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Silent dialogue between a deaf blind priest and a deaf priest

Silent dialogue between a deaf blind priest and a deaf priest

Posted June. 24, 2013 08:40,   




Nothing was heard. It was a silent conversation. The silence was disrupted a few times by strange noises incomprehensible to other people. Throughout their conversation, the two displayed limitless respect and trust toward each other while holding hands and nodding.

World’s first and the only blind priest, Cyril Axelrod, 71, from South Africa and Asia’s first deaf priest Park Min-seo, 38, of the Catholic Mission for the Deaf met each other at the Hangang Cathedral in Ichon-dong, Seoul. Park, who can see, helped the old blind priest to move.

At one point, Park shell tears. Park, who lost the hearing after suffering measles when he was two, looked up to priest Axelrod for a long time as a comrade and teacher of his life since he resolved to be a priest. Park contributed to the publication of Axelrod’s biography titled "Father Cyril Axelrod" in Korea.

Axelrod knows sign languages of 8 countries such as the U.K., the U.S. and Hong Kong, but has to touch hands to be able to understand what others say due to visual impairment. For his interview, Choi Yeon-sook, a nun, translated questions into Cantonese, and Simon Chan from Hong Kong translated the Cantonese into Hong Kong sign language so that Axelrod can touch his hands and read. The priest’s answers were translated in the opposite order.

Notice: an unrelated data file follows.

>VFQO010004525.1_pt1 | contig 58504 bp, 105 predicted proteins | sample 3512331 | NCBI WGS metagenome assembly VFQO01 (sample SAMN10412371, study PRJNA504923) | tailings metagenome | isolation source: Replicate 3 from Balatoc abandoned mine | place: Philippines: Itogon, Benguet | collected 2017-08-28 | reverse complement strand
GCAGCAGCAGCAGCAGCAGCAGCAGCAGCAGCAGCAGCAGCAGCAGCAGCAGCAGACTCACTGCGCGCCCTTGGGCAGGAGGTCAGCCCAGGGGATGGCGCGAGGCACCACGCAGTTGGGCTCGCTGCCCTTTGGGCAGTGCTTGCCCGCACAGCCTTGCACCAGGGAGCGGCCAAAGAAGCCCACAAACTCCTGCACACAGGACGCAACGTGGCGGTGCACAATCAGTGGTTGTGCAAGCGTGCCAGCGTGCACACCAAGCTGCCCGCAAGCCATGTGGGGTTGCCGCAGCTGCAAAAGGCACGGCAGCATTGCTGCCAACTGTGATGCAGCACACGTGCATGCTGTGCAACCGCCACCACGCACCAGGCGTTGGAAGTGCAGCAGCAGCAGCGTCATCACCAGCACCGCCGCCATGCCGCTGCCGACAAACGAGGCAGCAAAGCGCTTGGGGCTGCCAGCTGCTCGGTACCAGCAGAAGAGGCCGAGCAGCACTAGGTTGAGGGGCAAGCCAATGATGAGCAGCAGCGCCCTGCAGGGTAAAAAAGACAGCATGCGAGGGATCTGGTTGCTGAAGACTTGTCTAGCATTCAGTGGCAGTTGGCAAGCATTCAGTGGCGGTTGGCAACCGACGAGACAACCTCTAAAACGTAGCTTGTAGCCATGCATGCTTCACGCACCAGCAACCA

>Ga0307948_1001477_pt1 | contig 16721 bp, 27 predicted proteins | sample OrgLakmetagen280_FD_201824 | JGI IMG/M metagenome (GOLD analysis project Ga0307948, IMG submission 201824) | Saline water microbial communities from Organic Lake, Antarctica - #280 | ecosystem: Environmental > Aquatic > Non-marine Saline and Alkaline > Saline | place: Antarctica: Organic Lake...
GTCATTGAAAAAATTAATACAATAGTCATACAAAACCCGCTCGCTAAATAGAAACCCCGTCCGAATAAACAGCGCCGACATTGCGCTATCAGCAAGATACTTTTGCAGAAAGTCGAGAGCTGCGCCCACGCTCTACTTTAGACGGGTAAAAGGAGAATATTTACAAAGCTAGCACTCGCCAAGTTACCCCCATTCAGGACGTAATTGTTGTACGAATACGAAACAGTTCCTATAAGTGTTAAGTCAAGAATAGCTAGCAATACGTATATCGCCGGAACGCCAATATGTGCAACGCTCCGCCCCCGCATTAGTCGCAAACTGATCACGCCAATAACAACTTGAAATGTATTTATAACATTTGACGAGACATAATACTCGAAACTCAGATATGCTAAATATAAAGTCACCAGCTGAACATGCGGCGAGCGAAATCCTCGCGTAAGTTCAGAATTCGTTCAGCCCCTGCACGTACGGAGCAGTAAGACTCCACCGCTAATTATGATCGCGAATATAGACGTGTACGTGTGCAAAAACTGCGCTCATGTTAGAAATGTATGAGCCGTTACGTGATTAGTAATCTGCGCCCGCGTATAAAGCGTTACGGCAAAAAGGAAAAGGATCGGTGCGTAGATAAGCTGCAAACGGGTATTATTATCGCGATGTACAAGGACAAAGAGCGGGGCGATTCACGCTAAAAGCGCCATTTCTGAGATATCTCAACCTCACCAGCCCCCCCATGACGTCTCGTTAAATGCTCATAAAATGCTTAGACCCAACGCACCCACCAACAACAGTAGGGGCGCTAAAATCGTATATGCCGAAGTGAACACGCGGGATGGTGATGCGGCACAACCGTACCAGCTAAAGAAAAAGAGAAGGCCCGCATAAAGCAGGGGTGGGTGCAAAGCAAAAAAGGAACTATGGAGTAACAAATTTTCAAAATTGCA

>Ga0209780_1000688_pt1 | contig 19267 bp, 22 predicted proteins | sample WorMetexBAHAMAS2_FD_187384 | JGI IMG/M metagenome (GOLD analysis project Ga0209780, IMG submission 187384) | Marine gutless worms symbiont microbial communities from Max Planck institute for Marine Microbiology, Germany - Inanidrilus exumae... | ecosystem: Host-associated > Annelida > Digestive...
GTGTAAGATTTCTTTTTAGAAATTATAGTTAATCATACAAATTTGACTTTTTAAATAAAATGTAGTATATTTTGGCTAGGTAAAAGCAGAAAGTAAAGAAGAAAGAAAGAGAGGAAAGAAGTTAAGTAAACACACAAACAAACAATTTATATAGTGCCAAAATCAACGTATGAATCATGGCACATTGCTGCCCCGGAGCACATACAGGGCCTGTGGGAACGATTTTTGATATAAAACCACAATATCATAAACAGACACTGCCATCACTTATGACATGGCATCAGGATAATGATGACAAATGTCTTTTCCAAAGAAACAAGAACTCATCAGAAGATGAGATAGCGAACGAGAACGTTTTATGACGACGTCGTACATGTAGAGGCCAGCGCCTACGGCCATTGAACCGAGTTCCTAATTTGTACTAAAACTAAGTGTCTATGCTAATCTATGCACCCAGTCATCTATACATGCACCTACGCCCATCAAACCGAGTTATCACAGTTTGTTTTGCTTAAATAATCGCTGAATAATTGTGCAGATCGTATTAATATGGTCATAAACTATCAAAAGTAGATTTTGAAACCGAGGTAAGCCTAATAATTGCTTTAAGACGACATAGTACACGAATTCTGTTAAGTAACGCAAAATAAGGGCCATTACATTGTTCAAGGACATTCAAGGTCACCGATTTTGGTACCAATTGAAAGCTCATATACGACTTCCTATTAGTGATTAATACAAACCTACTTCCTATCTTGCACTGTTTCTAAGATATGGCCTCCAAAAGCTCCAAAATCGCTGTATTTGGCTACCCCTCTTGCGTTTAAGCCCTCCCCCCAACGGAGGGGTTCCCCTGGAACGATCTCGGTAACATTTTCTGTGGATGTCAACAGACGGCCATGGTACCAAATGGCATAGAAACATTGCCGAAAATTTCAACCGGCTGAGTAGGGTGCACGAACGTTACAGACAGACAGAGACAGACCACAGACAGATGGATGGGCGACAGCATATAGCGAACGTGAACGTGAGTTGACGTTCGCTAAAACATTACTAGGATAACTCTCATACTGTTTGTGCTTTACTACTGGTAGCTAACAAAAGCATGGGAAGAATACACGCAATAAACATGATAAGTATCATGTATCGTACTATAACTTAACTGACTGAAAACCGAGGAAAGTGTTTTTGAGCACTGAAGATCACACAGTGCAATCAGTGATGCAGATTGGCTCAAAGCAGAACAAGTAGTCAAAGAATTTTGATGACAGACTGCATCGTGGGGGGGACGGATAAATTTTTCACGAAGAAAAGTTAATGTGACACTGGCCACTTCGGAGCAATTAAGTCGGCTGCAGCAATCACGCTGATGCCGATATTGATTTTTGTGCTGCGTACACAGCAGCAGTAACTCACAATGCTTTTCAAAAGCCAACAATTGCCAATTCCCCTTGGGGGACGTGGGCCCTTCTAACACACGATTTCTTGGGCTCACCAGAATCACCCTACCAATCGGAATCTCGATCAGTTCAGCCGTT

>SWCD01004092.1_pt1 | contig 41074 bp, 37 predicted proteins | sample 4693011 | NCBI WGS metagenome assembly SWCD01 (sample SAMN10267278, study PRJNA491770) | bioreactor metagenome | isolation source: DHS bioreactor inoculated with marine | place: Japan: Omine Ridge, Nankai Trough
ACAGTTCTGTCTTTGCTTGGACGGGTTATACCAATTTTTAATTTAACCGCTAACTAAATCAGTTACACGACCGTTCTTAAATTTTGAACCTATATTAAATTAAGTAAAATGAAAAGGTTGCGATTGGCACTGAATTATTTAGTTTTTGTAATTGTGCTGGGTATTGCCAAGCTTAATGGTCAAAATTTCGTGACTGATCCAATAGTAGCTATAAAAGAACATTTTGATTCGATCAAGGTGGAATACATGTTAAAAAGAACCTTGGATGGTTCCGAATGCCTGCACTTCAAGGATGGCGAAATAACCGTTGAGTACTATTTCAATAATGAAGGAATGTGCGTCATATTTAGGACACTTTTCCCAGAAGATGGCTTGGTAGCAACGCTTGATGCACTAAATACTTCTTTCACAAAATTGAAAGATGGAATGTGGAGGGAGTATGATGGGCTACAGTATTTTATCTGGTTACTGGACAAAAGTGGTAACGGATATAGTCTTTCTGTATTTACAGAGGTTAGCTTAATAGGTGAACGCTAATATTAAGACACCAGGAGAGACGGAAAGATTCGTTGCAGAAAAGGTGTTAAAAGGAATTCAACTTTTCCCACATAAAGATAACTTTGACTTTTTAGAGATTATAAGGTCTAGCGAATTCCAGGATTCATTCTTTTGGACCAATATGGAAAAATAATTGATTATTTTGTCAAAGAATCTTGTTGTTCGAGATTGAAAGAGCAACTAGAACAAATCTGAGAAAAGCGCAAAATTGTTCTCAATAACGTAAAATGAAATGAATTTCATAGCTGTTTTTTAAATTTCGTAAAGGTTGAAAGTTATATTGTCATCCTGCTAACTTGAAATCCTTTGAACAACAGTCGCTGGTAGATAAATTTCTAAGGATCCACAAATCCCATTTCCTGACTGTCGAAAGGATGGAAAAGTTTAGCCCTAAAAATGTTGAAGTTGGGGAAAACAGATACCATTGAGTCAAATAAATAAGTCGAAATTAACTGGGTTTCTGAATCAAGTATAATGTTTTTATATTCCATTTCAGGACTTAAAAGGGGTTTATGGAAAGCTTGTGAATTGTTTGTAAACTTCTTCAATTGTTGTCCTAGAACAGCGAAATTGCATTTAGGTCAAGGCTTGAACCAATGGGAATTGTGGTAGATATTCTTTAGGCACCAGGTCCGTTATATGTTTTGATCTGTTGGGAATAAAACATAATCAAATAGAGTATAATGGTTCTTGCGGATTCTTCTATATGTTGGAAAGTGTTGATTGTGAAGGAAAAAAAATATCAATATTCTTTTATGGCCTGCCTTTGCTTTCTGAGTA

Two priests talked about the fall of 1997 when they first met at Gallaudet University in Washington.

“When I met Park for the first time, I felt hope, happiness and excitement at the same time. I knew he would do a great job for the deaf in Korea, which has come true. This is a miracle,” said Axelrod. “Axelrod was a humble and peaceable priest. Thanks to him, I began to have a dream to be a priest myself. My heart broke when I later learned that he also lost sight,” said Park.

Axelrod was diagnosed with congenital deafness when he was three. But since becoming a priest in 1970, he has continued pastoral activity for the deaf all over the world. The priest was diagnosed with blind deaf syndrome, Usher syndrome, in 1980 and lost complete eyesight in 2000.

“I had been a deaf. But when I lost sight as well, I had to start from scratch. I was feared whether there would be nothing that I could do. However, when I changed my perspective on blindness, I came to think that a very special thing happened to me: a long stairway of life opened a new road for me,” said Axelrod. “When my master’s thesis failed to be approved, which I worked for 10 years amid various difficulties, I even thought of suicide. I was so devastated that I thought I would never be able to be a priest,” said Park.

Both priests agreed that their mothers’ love made difference. “My mother was a Jewish believer but blessed my choice to be a Catholic priest. My mother always respected my opinion. I told other Jews, “I’m a Catholic rabbi (laugh),” said Axelrod. “As a student attending a general middle school, I would stare at the lips of teachers and thought why I was there. I got angry and cried inside my heart. But my mother always told me, ‘Become strong. You can do it,`” said Park.

When asked about one word that led them till today, Axelrod said “encouragement” while Park answered “together.”

When leaving for a lecture at Hangang Cathedral, the hands of Axelrod were peaceful and warm. The title of the lecture was “There are things to do in this world. Even for me!” Just like the title, there were many hardships the priests had to deal with, but they did not give up their hope.